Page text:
Goldilocks Provo 2016 Race Report

Goldilocks Provo 2016 was a race/ride that I will never forget!  What is Goldilocks…You ask? “Goldilocks is a women only, non competitive, fully supported, bike ride. Whether a seasoned athlete or a beginner, with 20, 40, 60, 80, and 100 mile routes, there is a distance that is ‘just right’ for everyone.”

Goldilocks Provo boasts the best route in Utah! Start in friendly Provo at Utah Lake State Park and ride through the breathtaking orchards of Santaquin, on the shore of Utah Lake, through Goshen Canyon, and around Mona Lake. The route is rural and the views are diverse and gorgeous.

It was back in April when I knew I had to do this ride…It was then that Goldilocks Continue reading

On Safety, Speed and Style

adobe-sparkWhenever you’re riding a bike, you should be wearing a helmet. Whenever we ride outside, we are sharing the road with many other users and are confronted with uncontrollable factors such as weather, road conditions, etc. In bike racing, USA Cycling requires helmets that meet certain safety standards for all races. Luckily for us, today’s helmets are anything but dull: In addition to outstanding safety technology used, there are options that come for all formats, purposes, and styles.

One of the most recent safety features in helmets is Continue reading


My 9-year-old Moxie Gal

A few weeks ago, my 9-year-old daughter, Sasha, and I completed our first tandem century together. It was a big goal. I’ve done a bunch of solo century rides, but bringing a wee one along for 6 or 7 hours of riding, not to mention pulling her and a 40-pound tandem bike over 100 miles… well… I wasn’t sure we were up for the challenge!

goldilocks-sasha-jamie-marcia-lakeBut we are firm believers in the power of the possible. So on a cold and rainy Saturday morning, Sasha and I woke before dawn, donned our matching Young Miss Collection Moxie jerseys and jackets, piled on lots of layers, and hit the road!

What follows is Sasha’s retelling of our epic adventure.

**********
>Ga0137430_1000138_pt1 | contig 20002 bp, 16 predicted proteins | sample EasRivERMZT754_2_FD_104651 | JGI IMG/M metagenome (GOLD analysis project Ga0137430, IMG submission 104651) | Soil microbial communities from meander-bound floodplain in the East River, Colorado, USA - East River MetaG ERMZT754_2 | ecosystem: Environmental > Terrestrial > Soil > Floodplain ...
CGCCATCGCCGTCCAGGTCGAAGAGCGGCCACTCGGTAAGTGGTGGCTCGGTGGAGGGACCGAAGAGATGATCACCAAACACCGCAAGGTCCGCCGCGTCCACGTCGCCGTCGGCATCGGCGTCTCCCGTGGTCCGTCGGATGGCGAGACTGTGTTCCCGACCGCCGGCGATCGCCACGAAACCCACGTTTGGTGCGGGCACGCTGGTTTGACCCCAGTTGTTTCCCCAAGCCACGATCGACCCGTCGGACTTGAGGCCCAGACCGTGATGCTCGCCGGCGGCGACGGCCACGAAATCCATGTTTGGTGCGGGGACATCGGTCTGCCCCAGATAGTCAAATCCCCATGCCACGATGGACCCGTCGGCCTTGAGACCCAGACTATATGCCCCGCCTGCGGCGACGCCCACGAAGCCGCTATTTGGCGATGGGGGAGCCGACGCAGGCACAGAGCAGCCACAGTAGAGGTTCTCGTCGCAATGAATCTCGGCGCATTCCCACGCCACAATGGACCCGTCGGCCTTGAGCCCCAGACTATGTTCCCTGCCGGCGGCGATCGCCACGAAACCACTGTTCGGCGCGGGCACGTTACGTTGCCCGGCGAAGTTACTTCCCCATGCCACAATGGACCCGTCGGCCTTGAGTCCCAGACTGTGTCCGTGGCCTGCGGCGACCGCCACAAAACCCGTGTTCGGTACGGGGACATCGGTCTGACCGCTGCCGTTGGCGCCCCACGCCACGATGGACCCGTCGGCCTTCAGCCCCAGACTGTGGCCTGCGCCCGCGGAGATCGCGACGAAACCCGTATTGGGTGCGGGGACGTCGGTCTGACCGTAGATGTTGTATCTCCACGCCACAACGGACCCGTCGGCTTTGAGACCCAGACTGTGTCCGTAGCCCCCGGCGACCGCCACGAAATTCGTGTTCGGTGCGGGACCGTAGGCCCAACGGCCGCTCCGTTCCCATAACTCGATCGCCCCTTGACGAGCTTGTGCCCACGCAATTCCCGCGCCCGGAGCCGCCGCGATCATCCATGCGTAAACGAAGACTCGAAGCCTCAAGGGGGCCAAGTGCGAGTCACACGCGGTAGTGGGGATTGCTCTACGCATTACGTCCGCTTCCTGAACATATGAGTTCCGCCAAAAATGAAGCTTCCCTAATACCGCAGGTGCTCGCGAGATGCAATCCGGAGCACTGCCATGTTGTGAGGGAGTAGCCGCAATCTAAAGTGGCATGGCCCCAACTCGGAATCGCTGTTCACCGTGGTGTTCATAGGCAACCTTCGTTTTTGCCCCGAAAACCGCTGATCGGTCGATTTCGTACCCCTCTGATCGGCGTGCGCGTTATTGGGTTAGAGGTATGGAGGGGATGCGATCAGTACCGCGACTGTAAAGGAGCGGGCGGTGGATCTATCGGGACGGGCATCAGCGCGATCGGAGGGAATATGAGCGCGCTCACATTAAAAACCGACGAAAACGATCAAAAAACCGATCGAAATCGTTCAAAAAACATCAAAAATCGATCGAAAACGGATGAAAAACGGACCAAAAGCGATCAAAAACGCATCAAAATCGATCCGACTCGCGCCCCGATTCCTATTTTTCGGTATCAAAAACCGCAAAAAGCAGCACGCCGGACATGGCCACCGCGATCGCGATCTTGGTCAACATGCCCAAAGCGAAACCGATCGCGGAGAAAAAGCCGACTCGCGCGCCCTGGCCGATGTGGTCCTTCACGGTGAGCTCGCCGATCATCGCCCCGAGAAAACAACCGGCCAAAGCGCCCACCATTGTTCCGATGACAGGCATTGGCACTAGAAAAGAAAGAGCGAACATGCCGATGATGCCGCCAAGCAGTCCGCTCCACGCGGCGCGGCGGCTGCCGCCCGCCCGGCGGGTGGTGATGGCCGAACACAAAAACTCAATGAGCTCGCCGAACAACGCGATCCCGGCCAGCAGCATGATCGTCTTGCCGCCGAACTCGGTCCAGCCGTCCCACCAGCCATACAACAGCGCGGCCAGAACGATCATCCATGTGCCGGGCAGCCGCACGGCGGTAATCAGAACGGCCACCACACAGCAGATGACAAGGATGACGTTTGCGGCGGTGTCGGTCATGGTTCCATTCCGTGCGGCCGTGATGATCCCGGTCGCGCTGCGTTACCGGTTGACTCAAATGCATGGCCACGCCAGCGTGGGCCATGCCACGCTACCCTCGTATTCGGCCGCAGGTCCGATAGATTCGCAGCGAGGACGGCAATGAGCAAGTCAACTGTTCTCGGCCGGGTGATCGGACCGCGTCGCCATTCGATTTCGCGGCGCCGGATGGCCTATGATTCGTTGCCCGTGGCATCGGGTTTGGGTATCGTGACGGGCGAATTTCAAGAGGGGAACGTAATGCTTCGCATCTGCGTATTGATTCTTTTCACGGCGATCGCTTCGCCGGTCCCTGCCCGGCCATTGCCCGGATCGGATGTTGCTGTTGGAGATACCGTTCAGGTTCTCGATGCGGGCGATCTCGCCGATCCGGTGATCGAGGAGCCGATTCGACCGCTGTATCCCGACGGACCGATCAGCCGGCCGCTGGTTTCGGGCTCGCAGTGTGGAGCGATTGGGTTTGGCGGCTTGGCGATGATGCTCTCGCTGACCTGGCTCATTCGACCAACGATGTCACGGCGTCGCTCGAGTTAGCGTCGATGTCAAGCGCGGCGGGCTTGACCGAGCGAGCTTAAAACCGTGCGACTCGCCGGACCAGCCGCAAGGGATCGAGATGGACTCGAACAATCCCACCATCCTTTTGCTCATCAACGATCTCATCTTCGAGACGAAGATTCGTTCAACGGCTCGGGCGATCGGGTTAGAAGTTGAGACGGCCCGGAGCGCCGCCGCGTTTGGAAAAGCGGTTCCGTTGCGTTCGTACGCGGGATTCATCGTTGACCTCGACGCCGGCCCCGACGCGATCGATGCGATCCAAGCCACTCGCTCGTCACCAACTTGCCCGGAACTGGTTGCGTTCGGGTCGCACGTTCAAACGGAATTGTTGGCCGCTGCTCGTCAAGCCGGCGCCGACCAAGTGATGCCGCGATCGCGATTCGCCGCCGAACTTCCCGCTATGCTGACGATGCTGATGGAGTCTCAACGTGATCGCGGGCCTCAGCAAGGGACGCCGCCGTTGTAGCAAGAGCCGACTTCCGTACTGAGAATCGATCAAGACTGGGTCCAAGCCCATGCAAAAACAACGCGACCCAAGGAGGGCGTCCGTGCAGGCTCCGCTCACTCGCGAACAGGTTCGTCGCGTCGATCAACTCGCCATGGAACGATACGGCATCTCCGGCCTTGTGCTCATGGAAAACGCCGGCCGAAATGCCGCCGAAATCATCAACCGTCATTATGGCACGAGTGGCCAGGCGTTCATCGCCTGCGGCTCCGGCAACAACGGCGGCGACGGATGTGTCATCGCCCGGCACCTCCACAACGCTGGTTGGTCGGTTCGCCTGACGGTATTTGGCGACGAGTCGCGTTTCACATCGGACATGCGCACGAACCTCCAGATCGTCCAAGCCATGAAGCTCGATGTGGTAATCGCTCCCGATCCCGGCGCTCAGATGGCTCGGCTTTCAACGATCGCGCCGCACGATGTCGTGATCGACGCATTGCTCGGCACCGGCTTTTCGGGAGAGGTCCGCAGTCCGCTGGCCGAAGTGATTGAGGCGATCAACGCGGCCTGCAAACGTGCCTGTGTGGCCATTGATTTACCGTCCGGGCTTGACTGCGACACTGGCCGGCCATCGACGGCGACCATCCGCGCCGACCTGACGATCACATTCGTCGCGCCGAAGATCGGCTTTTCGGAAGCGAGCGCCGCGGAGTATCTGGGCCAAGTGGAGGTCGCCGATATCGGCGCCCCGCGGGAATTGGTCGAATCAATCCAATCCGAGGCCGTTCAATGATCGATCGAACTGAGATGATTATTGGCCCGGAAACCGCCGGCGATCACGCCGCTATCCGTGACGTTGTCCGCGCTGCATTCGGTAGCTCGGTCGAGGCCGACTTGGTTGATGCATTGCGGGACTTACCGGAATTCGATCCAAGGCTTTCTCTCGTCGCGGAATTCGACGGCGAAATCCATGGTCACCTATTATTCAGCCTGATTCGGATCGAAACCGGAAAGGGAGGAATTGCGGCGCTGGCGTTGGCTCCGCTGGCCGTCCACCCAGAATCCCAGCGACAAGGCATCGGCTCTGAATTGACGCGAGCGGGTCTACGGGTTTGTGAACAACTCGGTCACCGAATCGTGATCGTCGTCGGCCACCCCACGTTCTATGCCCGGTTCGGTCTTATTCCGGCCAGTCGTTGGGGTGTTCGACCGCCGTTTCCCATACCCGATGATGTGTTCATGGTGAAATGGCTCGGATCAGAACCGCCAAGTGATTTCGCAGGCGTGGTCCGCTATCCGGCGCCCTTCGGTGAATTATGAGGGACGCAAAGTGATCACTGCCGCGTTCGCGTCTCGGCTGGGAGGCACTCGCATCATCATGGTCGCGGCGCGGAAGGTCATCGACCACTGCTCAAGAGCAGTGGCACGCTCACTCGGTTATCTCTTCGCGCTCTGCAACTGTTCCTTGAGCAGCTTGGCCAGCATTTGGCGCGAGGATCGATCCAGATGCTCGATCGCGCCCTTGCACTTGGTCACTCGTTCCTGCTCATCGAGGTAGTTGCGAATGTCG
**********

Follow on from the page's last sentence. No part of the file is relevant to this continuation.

Continue reading

How to Stay Sane Organizing a Charity Ride

Cyclists have a lot of love in their hearts. We love riding our bikes, talking about our bikes, and talking to people who also love bikes. We love the communities we ride in and around, and we love doing good for ourselves and for others.

When it comes to making a positive impact on the community, the natural inclination is to find a way to join something we enjoy with something that can help others. Thus, charity bike rides grow in popularity year after year, raising incredible amounts of money for a wide array of causes, from military veterans, shelter pets, children’s cancer research, to my personal heartfelt mission of seniors and adults with disabilities.

Thinking of starting a ride to benefit your favorite cause? Event planning and organizing, at any level, can be overwhelming, but the results are often well worth it! As a professional fundraiser working in the nonprofit field, I myself recently started the process of planning a charity ride for my organization, Family Eldercare in Austin, Texas, and I’d like to share what I’ve learned from the process. This is not a complete list because that would be much too long for a blog post, but I hope it provides a good basic set of ideas to guide you!

In the Beginning Continue reading

Bicycle Components – where to splurge and where to save

Bicycle components, what to splurge on, and what to save on is a bicycle owners biggest dilemma. If your finances are limited, you can purchase a few components that will give you the most bang for your buck. I’ve personally had to decide what it is that’s a priority for me. Do I splurge on a new seat, or, do I buy those really spiffy, gotta have cycling shorts? While they’re not all true components, these are the things that are the most essential to me: a really spectacular pair of over- the- top (some of my co-workers still harass me about HOW much money I actually spent) cycling shorts, a bicycle pump, the seat, and last but critically the most important, good brakes.

1. Shorts

Ah, one of my favorite topics, cycling shorts. This is a totally personal choice based on style, economics, preferences, and what works best for you. You may go through a lot of trial and error here, but the most important advice is to go Continue reading

bike ms team photo silly cropped

Riding for a Purpose

I love to ride. Up or down, all-in or cruise, solo or or group riding or going out for ice cream with my family – I love it all. But my very favorite thing about cycling is the opportunity I have to make a difference in another person’s life with every ride.